(NOTE: I have been writing this for about a week now, but how providential for the topic to be posted on the Feast of the Chair of Peter-- happy feast day!)
There's no doubt about it, the Modern Church is having an identity crisis. Just this past week, our parish had a "listening session" to try and come up with creative solutions to the clergy shortage. The usual answers came out of the usual places-- womenpriests, married clergy, etc. I find it interesting that not many people are paying attention to what is being done differently by these young traditional communities with flourishing vocations. Perhaps many view them as idealistic, and could never work in a modern parish setting. I beg to differ.
In my travels, I have noticed that there are three -isms in particular that have combined in a very interesting fashion in the West today (though, there are probably more), which I think are at the source of this crisis.
The three I am referring to are Americanism, Conciliarism, and a new form of "anti"-Clericalism. I say, a "new form," because, rather than an extreme dislike for things clerical, there is an apathy or total lack of recognition of the role of the clergy. Indeed, perhaps this new form is actually the goal toward which anti-clericalism was originally oriented-- violent emotions cause for people to weigh in and take sides; apathy allows for something to quietly go the way of the buffalo.
I think, that, in doing a proper study of the Church, we would see that these three -isms have merged in such a way that they have influenced the standard method of operating a parish, or a diocese, or even a Bishop's Conference-- though, of course, we have those outliers that rebel against this model, and are bravely and (usually) silently on the edge of things, just doing their jobs as good parish priests or Bishops.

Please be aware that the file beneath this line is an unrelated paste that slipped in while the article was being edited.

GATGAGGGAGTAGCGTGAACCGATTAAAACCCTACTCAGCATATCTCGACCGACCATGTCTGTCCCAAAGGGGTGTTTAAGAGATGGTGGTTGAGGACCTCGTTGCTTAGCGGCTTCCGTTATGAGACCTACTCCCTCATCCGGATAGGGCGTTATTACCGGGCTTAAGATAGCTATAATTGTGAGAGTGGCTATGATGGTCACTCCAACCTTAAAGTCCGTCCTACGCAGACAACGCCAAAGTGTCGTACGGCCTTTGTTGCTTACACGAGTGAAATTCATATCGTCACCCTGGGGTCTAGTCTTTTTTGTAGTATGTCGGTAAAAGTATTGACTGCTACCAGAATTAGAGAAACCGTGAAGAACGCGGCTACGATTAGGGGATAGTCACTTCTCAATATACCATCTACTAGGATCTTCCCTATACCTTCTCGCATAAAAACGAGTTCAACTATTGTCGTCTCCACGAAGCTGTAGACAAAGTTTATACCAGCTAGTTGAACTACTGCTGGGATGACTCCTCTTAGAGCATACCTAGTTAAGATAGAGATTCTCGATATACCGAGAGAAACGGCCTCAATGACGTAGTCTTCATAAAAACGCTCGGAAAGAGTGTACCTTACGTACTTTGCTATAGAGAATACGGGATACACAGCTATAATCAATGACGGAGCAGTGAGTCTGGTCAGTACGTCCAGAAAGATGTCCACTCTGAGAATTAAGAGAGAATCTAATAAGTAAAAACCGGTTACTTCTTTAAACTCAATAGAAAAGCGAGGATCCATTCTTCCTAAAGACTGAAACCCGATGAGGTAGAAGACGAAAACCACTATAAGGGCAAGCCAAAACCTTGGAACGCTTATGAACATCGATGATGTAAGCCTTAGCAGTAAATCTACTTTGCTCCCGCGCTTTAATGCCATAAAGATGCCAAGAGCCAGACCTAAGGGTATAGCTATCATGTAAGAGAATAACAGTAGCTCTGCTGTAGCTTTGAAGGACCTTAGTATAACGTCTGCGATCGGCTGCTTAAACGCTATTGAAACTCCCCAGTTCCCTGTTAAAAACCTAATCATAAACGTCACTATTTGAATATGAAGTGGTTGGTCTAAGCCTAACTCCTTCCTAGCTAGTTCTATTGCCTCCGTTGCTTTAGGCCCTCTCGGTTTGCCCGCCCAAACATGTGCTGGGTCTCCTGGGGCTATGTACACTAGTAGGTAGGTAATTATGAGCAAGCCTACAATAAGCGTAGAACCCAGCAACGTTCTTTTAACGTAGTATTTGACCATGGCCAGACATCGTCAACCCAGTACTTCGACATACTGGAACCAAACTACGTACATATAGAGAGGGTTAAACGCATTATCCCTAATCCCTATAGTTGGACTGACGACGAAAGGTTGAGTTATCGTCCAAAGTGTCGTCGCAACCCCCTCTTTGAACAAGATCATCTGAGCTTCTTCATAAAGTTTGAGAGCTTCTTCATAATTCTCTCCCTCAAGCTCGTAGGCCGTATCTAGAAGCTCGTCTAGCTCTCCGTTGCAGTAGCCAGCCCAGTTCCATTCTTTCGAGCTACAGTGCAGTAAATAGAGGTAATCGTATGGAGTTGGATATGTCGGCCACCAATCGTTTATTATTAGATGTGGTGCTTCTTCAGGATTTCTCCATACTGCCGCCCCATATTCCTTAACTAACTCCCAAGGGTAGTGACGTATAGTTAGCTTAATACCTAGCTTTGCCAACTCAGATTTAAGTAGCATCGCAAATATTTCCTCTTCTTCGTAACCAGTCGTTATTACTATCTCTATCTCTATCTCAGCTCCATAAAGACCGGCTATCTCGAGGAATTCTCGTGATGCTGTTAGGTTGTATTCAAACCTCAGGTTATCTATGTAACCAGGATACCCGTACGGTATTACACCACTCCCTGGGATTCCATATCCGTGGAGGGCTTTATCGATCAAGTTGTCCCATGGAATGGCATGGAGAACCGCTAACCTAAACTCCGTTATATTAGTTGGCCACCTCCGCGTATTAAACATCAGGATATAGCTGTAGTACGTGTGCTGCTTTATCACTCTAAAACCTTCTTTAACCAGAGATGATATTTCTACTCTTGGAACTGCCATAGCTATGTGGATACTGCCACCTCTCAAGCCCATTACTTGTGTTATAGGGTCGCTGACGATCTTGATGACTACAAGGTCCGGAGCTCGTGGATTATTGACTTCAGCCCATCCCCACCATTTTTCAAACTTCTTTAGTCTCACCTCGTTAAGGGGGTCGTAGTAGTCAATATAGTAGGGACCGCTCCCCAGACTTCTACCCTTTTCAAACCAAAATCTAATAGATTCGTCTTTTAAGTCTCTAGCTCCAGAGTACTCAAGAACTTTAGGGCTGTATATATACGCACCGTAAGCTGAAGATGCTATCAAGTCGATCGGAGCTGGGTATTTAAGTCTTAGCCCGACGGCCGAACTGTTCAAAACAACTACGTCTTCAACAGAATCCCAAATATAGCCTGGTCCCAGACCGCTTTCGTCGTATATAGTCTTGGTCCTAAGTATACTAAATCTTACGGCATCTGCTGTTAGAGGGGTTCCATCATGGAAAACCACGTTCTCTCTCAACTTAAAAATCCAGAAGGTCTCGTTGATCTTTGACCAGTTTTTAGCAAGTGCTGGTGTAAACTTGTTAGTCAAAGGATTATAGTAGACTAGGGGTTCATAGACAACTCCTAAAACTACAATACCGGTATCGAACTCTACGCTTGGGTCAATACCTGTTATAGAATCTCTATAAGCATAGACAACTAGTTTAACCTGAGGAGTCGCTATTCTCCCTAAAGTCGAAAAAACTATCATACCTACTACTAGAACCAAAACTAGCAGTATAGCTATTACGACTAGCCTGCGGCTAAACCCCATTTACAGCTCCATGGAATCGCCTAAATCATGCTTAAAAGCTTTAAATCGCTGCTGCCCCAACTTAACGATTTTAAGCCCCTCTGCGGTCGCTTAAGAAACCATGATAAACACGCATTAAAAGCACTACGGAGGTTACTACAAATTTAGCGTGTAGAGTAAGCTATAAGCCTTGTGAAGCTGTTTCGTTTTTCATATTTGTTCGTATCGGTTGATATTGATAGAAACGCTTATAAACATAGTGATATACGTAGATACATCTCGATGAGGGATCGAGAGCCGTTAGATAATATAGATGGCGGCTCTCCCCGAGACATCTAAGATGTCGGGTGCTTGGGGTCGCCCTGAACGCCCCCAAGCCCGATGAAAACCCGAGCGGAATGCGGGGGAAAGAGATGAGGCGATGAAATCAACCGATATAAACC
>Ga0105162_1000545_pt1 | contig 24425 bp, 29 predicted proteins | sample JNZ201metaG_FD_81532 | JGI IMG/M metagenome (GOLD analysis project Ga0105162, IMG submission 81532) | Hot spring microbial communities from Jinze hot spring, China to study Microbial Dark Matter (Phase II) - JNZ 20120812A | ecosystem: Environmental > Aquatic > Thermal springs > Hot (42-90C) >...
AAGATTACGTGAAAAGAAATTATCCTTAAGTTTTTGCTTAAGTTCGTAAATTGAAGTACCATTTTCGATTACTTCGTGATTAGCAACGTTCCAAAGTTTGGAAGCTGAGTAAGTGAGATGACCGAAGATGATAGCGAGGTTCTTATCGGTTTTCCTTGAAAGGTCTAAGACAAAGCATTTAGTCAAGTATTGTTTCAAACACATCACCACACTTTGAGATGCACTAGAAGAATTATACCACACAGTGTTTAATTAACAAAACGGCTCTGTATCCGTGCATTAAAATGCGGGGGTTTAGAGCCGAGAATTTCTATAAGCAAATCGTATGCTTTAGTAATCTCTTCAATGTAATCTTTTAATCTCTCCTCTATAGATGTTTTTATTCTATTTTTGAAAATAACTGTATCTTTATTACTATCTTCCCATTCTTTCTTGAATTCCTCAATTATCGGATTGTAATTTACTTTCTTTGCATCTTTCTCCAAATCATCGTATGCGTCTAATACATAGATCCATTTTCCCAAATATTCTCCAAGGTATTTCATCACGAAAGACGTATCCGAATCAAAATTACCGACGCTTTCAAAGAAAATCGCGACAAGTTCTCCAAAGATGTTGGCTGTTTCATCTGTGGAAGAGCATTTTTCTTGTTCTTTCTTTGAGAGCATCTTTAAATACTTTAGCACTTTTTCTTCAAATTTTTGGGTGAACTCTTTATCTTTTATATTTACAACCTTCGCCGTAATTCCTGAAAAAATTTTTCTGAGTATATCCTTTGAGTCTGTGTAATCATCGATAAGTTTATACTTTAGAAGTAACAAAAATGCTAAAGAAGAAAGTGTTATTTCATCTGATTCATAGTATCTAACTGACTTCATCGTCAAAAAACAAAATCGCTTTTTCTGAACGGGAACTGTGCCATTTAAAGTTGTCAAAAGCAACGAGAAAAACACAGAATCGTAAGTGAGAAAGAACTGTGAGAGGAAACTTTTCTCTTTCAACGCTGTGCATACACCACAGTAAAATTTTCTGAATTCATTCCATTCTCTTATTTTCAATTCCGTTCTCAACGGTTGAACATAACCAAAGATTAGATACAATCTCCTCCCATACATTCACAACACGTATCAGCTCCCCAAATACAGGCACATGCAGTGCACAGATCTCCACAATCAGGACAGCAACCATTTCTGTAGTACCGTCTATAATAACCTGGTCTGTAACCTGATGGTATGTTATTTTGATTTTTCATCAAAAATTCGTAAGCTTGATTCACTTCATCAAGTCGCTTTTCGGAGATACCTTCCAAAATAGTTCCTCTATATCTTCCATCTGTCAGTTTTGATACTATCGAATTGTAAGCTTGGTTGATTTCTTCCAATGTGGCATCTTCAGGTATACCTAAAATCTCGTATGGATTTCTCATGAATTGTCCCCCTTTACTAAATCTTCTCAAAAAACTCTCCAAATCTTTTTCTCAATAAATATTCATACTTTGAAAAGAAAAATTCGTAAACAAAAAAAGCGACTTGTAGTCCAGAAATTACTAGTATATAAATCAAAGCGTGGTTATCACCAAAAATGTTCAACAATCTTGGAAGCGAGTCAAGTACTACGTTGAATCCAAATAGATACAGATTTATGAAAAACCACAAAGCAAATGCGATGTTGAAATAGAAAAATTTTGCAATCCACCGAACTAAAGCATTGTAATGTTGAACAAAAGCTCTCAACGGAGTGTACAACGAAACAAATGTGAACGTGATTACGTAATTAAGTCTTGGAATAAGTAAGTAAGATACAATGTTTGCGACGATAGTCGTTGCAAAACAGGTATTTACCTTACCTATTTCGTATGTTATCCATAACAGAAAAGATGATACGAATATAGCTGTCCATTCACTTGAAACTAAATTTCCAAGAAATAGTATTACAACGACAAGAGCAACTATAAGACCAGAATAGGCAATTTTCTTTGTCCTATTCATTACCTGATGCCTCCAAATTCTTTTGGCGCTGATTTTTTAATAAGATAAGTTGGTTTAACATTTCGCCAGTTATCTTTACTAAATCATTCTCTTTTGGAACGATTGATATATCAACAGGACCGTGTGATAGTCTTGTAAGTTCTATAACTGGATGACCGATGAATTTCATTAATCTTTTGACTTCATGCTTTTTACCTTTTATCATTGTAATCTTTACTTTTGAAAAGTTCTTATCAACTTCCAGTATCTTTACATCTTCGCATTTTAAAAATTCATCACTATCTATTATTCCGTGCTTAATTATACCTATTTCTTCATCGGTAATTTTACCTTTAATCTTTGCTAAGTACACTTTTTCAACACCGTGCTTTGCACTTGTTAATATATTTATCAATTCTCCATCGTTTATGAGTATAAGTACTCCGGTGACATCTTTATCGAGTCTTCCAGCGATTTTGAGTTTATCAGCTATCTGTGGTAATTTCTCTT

While I won't get into the nuances of each of the -isms, I'll give a brief explanation of how I see them in action today.
Americanism (see here) as a heresy could simply be defined as a national pride which sees America (or name your country) as on the cutting edge of progress, and therefore has more of a claim to pointing the direction of the Church in the future-- indeed, to the point that they may feel Rome should take notes from them.
Really, this is the same agenda that was being pushed back in the 4th-6th centuries by the see of Constantinople, struggling to gain equal or more authority than the see of Rome. Though I don't think that the USCCB or the BCEW, etc, would ever say that this is their objective (in fact, the Bishop's Conferences in general do great work within their scope), I do think that there are many members of the Conference who would like to see something of this nature happen. The solution? trust the hierarchy established by Christ. "Tu es Petrus..."
This leads very naturally in to the next "-ism". Conciliarism was a big idea in the Middle Ages, when bishops were trying to push the Pope around. The gist is that if Bishops got together and weighed in on an issue, then the Pope would have to do what they wanted him to do.
I think we're seeing this particular "-ism" on many levels in the modern western Church. First, the notion that Bishops Conferences have real authority to make decisions that are overarching in every diocese in the realm. This can be a problem when a local Ordinary voluntarily hands over his own authority to be exercised by the Bishop's Conference. His Excellency, Bishop Vasa, now co-adjutor of Santa Rosa, addresses this very issue here:
More locally, we are seeing that in a lot of dioceses, the priests are pushing for a different notion of conciliarism, called "collegiality," with regard to how they would like their Bishop to operate. Though this call for collegiality from the Council was rooted in being more pastoral, in practice, this has become a means of reducing the local Ordinary to merely a "pal," or "buddy," who exists solely to justify what a priest would like to see done, rather than someone who has authority over his flock, and whom they are obliged to obey. Sadly, many Bishops are forced into this role because of fraction and schism in the modern Church, in order to keep the peace. (Perhaps it would be good to remind folks what the crozier is actually for!)